See the rest of the article at:
Planet of the Ape Man article with Kellan Lutz reference:
Constantin Films' Tarzan promo and news release in ERBzine

Off-Site Reference:
IMDB details about the film

*** The first Tarzan Sunday comic began on this date in 1931. It was "The Perils of Bob and Mary Trevor," drawn by Rex Maxon and written by R.W. Palmer. It ran for 28 weeks and was reprinted in the House of Greystoke Tarzan Folio #1 and the LOHAE Press Vol. 0, done in manner of "Tarzan in Color" by fan Dick Spargur.
Or, read the gritty capture-rescue saga here:
The Perils of Bob and Mary Trevor:
Rex Maxon's Tarzan Sundays debut
*** "D'Arnot's Fiancee" began in the Sunday funnies March 15, 1998, and ran for 17 weeks. Mark Kneece wrote it and Gray Morrow drew it.

D'Arnot's Fiancee: 17 Gray Morrow Tarzan Sundays


Scriptwriter Cyril Hume with English actress Benita Hume and Weissmuller: Tarzan Escapes: Johnny Weissmuller, Maureen O'Sullivan,
Tarzan the Ape Man, Tarzan Finds A Son, Trader Horn ~ Rex Maxon Tarzeela Strips
1900: Cyril Hume, one of the writers on some of the Tarzan films from the Weissmuller-Barker era, was born this date in New York.
Hume's pen was at work on "Tarzan the Ape-Man," "Tarzan Escapes" and "Tarzan Finds A Son!", all Weissmuller outings, and "Tarzan's Savage Fury," with Barker.
Before he turned to Tarzan, Hume wrote the dialogue for "Trader Horn."
    Cyril Hume, who had turned the filming of "Trader Horn" in Africa into a suitable story outline, was given the assignment of writing the script for TARZAN THE APE MAN.  Hume's original script had Trader Horn leading an expedition to Africa to search for a lost tribe.  En route, they discover Tarzan, who kidnaps the woman scientist member of the safari.  She eventually returns to the safari and they are captured by the tribe they seek (who worships the moon), and are to be human sacrifices to a sacred gorilla.  Tarzan, leading a pack of elephants, arrives in time to save the safari.  The woman scientist decides to stay with Tarzan while Trader Horn and his party return to the trading post.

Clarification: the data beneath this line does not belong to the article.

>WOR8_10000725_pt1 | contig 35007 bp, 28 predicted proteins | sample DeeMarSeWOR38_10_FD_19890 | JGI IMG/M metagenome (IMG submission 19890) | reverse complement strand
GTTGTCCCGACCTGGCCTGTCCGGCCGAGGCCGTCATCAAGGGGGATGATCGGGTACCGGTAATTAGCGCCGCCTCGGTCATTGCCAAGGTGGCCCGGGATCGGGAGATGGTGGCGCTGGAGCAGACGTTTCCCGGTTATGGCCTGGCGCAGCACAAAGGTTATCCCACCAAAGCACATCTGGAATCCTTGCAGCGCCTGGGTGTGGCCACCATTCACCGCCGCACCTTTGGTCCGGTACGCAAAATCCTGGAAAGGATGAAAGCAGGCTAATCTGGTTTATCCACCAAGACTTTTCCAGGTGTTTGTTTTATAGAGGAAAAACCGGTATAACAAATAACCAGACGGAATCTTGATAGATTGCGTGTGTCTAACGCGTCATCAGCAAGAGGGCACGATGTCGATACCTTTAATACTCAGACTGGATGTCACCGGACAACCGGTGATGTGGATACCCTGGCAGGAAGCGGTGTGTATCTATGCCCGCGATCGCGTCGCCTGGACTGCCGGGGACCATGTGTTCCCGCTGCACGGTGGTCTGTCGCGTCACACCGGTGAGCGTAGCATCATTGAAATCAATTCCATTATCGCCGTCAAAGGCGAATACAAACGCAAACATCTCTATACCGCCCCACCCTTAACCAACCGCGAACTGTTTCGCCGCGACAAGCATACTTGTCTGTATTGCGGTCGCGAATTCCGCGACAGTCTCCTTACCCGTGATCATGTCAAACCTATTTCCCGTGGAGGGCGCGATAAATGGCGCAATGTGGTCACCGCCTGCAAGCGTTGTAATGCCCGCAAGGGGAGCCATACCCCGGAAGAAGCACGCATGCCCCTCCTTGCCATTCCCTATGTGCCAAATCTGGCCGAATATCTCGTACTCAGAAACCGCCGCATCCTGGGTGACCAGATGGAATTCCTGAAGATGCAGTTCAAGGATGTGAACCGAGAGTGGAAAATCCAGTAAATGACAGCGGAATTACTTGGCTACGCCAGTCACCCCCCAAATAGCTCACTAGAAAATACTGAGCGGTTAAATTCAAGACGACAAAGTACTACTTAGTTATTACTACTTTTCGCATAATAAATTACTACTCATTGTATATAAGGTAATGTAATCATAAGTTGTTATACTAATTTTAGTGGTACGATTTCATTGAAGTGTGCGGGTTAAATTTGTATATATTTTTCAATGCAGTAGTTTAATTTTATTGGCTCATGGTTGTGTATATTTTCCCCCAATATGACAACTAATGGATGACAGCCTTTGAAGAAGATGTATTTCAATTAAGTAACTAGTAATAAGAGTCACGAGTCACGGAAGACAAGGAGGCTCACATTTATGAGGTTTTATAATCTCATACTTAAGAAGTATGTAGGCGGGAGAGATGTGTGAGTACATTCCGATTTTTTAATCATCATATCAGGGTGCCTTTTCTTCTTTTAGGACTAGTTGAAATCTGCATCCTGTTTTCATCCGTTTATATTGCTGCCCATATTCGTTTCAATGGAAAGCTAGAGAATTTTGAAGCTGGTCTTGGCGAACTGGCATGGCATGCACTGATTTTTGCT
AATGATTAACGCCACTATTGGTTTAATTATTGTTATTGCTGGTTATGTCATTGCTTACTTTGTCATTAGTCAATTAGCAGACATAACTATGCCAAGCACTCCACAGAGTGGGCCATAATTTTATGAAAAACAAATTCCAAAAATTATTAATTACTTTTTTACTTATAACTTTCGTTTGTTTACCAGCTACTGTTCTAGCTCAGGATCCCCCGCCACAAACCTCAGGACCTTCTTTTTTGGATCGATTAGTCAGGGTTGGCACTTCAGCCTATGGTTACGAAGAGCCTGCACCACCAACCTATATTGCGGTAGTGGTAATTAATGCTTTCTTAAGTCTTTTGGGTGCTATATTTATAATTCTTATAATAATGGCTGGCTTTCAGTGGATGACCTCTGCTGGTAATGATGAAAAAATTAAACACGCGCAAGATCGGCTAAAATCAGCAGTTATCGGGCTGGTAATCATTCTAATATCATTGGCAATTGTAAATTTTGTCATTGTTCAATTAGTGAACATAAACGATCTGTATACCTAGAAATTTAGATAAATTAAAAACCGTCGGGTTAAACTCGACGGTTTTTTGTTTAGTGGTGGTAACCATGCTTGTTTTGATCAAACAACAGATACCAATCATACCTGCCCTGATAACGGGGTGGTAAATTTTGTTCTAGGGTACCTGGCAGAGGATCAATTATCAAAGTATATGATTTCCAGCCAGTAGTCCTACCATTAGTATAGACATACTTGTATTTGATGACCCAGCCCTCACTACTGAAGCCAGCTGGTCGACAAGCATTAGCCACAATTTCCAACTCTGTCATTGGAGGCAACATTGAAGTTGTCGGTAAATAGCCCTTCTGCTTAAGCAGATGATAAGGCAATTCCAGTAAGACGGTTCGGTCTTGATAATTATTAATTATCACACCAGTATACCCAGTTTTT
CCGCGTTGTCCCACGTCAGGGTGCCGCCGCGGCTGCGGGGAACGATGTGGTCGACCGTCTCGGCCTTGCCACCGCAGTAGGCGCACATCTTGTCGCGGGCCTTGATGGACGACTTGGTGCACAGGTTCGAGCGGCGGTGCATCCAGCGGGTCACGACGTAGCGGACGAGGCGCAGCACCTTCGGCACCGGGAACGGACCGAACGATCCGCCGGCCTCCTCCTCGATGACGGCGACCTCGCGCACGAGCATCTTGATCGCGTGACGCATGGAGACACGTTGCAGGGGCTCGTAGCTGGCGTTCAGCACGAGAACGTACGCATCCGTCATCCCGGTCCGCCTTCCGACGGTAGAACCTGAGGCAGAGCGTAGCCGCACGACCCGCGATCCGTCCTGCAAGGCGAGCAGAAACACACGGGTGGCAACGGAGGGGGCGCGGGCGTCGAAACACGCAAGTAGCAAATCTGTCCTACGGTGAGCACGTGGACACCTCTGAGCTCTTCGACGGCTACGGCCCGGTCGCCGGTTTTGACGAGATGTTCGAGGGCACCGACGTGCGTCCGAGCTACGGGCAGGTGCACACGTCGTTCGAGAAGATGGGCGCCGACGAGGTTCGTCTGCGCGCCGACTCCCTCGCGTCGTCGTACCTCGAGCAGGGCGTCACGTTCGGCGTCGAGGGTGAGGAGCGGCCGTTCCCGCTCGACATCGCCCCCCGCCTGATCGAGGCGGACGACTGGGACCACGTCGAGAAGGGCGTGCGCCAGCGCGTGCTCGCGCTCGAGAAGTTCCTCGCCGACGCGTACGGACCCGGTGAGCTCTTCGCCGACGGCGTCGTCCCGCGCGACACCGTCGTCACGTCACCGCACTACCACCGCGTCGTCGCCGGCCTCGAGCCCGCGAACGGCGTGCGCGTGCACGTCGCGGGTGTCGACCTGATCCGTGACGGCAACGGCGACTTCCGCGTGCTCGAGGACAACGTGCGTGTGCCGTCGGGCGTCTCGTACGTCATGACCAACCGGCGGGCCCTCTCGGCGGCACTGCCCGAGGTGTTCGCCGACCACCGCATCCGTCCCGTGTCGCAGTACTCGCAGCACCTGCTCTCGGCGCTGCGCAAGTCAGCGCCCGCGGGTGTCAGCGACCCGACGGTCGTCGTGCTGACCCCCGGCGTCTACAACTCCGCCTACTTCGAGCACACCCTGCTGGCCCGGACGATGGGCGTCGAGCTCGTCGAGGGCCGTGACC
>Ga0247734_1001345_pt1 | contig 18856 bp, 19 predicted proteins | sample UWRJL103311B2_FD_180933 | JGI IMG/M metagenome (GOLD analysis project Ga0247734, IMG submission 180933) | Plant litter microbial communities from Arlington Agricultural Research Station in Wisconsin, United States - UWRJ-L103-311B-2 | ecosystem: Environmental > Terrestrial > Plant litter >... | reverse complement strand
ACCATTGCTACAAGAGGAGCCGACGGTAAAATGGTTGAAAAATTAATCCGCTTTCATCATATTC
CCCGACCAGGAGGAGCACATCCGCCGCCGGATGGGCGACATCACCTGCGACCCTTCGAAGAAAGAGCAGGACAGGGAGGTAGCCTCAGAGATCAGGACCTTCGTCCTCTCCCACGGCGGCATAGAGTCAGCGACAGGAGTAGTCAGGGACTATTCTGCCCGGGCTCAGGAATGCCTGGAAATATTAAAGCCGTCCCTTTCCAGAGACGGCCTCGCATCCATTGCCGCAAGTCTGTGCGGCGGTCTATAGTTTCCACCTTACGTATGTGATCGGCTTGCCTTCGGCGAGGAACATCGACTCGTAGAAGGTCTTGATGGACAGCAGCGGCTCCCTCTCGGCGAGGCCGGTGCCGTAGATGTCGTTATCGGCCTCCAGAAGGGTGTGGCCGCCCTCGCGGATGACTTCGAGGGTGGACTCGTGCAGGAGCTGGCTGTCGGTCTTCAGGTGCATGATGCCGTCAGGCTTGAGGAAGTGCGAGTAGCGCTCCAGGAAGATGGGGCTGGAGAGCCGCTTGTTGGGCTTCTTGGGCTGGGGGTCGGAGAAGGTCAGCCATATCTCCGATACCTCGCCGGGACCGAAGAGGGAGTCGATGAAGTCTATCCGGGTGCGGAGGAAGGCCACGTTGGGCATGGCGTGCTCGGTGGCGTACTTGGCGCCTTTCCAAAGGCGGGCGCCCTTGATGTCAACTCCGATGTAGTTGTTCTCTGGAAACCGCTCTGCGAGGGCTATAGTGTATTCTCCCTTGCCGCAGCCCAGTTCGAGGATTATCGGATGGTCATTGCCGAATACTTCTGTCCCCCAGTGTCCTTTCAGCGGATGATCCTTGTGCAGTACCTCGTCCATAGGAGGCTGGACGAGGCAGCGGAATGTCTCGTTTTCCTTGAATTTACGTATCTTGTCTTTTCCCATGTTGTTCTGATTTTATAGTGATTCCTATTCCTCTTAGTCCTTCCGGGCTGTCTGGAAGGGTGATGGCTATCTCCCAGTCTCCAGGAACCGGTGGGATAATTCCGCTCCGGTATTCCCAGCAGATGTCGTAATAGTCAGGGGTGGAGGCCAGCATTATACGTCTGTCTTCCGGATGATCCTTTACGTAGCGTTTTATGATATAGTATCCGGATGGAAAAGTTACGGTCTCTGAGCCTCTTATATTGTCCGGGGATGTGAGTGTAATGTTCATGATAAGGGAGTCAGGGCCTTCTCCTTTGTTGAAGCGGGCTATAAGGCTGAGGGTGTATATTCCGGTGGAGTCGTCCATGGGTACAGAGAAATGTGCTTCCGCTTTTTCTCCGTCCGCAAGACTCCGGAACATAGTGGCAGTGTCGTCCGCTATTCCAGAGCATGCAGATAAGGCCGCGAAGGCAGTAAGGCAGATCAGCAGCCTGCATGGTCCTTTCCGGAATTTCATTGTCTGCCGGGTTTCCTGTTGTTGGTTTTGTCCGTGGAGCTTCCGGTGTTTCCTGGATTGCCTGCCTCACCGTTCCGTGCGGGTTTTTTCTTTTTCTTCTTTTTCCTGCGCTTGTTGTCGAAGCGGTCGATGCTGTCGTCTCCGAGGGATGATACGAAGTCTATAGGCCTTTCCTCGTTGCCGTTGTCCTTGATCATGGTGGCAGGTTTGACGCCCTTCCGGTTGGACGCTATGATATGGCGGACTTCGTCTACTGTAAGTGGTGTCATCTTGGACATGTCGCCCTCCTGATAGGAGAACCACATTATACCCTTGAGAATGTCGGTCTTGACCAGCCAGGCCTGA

The script evolved after several meetings between Irving Thalberg and his associates; they decided to have the woman scientist be named Jane, who accompanies her father in search for the elephant's graveyard.  This myth was borrowed from the Trader Horn book; the Mutia escarpment was an MGM concoction not based on any myth, and named after Mutia Omoolu, the native who played Trader Horn's gun-bearer.
    Hume was the chief writer of MGM's :'Tarzan" movies in the 1930s and is credited with having suggested Johnny Weissmuller for the starring role. He remained under contract with MGM until 1957.
    One of Hume's later films was "Forbidden Planet." He also worked on a number of popular television episodes, including westerns such as "The Rifleman," "The Rebel," Disney's "Texas John Slaughter," and many others.
    Hume died in 1966 in Palos Verde, Calif., on March 26, just 10 days after his 66th birthday.
(I have wondered from time to time if the mythical Hollywood director Cyril Wayne in "Tarzan and the Lion Man" was named for Cyril Hume and John Wayne.)